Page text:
Democracy in Indonesia

democracy in indonesia

Despite significant progress by Indonesian civil society groups and other reform-minded citizens, the country’s democracy remains a work in progress. Many challenges persist, including poor-quality schools, uneven health care, and the activity of radical sectarian elements. A lack of economic opportunity and a widening wealth gap also raise concerns.

In addition, a lack of political trust and a pervasive culture of corruption have left the government struggling to deliver on its commitments to Indonesia’s citizens. And the country’s police force continues to suffer from deep-rooted problems, and its human rights record is poor, with alleged instances of coerced confessions and denial of due process.

Moreover, an entrenched elite enriched by years of association with Suharto’s regime still dominates Indonesia’s economy and politics. This powerful group—including former military leaders who have taken senior government positions—has the potential to undermine the fundamental freedoms that Indonesia’s citizens deserve.

In 2004 and 2006, Indonesia’s democratization process suffered setbacks as the presidential election resulted in a return to authoritarianism. Megawati Sukarnoputri, the incumbent and a member of the ruling National Democratic Party, faced challenger Susilo Bambang Yudhoyono, a retired army general with deep roots in Suharto’s era. Neither candidate prioritized democracy, but Yudhoyono won the vote and became president.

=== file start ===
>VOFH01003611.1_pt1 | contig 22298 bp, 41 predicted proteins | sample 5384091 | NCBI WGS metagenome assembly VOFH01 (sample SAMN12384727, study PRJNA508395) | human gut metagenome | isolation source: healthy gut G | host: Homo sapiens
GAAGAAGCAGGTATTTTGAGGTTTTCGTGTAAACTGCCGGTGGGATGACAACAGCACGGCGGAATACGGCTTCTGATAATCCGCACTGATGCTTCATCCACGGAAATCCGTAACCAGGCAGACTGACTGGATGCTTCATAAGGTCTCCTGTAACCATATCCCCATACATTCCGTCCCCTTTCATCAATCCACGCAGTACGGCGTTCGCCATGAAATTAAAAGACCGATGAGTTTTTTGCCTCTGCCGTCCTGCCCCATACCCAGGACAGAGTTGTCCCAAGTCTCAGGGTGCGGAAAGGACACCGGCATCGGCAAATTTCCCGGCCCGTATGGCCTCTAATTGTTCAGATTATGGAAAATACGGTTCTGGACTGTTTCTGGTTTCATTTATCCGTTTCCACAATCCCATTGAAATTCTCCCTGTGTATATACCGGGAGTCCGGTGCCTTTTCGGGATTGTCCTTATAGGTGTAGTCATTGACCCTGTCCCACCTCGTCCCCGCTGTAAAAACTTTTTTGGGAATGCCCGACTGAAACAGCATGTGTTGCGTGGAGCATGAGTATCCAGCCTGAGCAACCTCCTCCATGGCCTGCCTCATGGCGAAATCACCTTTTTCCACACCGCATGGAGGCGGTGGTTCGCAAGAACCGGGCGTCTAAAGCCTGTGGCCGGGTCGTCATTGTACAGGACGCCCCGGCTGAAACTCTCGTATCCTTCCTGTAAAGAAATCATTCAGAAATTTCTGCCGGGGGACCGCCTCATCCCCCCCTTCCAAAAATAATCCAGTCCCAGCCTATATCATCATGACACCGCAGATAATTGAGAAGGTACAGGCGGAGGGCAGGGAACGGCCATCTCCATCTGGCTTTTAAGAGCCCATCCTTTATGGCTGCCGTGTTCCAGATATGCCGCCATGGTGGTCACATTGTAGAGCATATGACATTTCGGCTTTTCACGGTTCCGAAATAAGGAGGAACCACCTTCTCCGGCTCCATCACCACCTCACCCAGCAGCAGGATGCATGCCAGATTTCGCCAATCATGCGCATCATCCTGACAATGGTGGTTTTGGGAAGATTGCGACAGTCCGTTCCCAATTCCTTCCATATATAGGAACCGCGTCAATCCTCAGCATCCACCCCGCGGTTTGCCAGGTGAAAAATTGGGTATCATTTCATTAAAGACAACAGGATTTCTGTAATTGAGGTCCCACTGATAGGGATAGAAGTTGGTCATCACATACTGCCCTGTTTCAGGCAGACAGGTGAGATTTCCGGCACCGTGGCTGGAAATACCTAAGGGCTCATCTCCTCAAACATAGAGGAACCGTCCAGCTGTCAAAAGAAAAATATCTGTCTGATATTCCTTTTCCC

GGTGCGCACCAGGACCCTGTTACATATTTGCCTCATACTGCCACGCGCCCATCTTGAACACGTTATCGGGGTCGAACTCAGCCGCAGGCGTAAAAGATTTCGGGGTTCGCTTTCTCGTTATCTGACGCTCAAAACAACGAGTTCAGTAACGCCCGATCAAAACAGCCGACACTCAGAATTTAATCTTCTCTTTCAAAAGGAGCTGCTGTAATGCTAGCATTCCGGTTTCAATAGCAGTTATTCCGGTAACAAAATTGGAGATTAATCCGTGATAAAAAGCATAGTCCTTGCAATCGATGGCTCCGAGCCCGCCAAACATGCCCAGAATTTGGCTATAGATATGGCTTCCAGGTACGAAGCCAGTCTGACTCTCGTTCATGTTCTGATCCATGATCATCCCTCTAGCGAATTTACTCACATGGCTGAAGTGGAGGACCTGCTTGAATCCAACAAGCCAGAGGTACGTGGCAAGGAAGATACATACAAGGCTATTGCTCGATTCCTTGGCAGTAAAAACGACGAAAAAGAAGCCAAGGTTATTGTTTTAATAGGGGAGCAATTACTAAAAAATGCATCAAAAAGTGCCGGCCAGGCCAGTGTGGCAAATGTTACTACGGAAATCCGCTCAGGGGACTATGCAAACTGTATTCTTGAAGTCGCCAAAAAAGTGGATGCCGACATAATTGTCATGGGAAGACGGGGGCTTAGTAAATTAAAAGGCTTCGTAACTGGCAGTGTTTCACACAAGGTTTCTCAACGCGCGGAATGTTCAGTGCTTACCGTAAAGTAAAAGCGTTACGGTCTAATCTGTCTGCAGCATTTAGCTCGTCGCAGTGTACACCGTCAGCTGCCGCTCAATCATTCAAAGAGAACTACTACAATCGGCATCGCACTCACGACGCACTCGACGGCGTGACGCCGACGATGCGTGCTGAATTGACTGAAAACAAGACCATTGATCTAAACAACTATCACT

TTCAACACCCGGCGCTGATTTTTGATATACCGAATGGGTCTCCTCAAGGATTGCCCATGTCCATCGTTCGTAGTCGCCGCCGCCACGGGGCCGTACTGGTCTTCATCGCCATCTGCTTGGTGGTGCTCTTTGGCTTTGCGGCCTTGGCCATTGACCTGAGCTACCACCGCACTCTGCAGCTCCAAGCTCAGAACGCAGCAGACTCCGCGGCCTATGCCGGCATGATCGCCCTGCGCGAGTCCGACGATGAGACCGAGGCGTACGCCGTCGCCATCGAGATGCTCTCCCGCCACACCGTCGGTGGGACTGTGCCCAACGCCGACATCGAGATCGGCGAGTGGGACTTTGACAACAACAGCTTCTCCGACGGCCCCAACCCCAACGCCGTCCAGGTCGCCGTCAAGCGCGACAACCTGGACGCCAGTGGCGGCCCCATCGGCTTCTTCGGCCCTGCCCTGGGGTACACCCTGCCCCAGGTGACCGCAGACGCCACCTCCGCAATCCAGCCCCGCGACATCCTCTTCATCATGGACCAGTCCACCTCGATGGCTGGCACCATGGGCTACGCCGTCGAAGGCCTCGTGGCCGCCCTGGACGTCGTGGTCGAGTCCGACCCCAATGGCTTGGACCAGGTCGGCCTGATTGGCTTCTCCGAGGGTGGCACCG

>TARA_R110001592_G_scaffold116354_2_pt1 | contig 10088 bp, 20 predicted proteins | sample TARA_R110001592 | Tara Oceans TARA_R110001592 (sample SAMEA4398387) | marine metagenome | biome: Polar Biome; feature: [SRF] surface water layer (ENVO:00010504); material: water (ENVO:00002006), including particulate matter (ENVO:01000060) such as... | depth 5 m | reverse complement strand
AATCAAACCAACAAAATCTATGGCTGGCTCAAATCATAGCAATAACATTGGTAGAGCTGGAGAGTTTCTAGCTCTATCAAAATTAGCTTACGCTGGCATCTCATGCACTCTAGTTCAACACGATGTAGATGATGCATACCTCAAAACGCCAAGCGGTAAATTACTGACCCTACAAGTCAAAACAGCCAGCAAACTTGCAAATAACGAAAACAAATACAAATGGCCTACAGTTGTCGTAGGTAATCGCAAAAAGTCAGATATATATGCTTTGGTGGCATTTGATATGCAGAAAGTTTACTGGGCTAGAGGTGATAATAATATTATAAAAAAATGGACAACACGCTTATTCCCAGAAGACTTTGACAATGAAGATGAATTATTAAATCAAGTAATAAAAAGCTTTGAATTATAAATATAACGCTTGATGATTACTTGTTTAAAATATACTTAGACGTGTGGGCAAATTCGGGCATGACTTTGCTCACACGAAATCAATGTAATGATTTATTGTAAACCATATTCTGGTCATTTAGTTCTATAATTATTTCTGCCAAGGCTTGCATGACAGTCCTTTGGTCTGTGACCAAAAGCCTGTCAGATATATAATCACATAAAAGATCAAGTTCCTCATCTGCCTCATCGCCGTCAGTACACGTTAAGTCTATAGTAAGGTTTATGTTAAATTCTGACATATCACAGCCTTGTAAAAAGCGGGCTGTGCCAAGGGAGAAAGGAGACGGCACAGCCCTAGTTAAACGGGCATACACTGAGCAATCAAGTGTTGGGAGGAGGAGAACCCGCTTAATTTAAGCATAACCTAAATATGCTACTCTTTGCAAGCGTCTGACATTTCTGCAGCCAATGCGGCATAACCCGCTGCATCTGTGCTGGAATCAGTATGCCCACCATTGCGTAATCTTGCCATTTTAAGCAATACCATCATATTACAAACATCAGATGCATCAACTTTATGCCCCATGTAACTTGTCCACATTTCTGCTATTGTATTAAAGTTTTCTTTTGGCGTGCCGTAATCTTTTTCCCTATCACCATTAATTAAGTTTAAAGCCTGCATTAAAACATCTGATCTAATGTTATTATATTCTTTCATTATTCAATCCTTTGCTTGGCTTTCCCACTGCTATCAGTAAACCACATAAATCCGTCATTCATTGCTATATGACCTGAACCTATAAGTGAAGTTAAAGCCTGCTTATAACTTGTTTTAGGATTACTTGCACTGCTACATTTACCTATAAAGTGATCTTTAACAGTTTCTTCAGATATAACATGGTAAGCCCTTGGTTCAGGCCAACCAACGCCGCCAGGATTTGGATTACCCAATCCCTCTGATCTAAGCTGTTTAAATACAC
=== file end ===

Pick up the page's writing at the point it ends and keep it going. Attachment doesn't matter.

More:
The two presidential candidates’ connections to the tumultuous early years of the republic exemplified how entrenched power structures can thwart democratic advancement. But more importantly, the contest itself highlighted the lack of political institutions that can address competing claims on representation and resolve disputes over regionalism, social class, and religion.

Under Suharto’s New Order, regional legislatures were little more than rubber stamps for executives chosen in Jakarta, and partisan horse-trading between old elites ruled electoral politics. In the aftermath of the transition to democracy in 1998, regional legislatures gained some autonomy, but the power of local politicians to choose their regional executives remains limited by old elites’ influence over these bodies. The introduction of direct regional elections mitigated these limitations to some extent, but the system is not yet fully functional.

As a consequence, regional governments struggle to respond to the demands of their constituents and are frequently accused of violating the constitution’s human rights guarantees. Meanwhile, police reportedly engage in arbitrary arrests and detentions, particularly of protesters and those suspected of separatism or terrorism. Existing safeguards against coerced confessions remain ineffective, and there are concerns about a lack of due process in criminal cases.

The new administration of Joko Widodo, known as Jokowi, pledged to address these issues, but his efforts have had mixed results. While he made history as the first modern president without direct ties to Suharto’s regime, his presidency has not yet addressed the core challenges facing Indonesian democracy. The majority of Indonesians now have the right to vote, but the substantive rights typically accorded to citizens in a democracy remain far from guaranteed. Until these issues are resolved, the democratic promise of Indonesia will remain unfulfilled.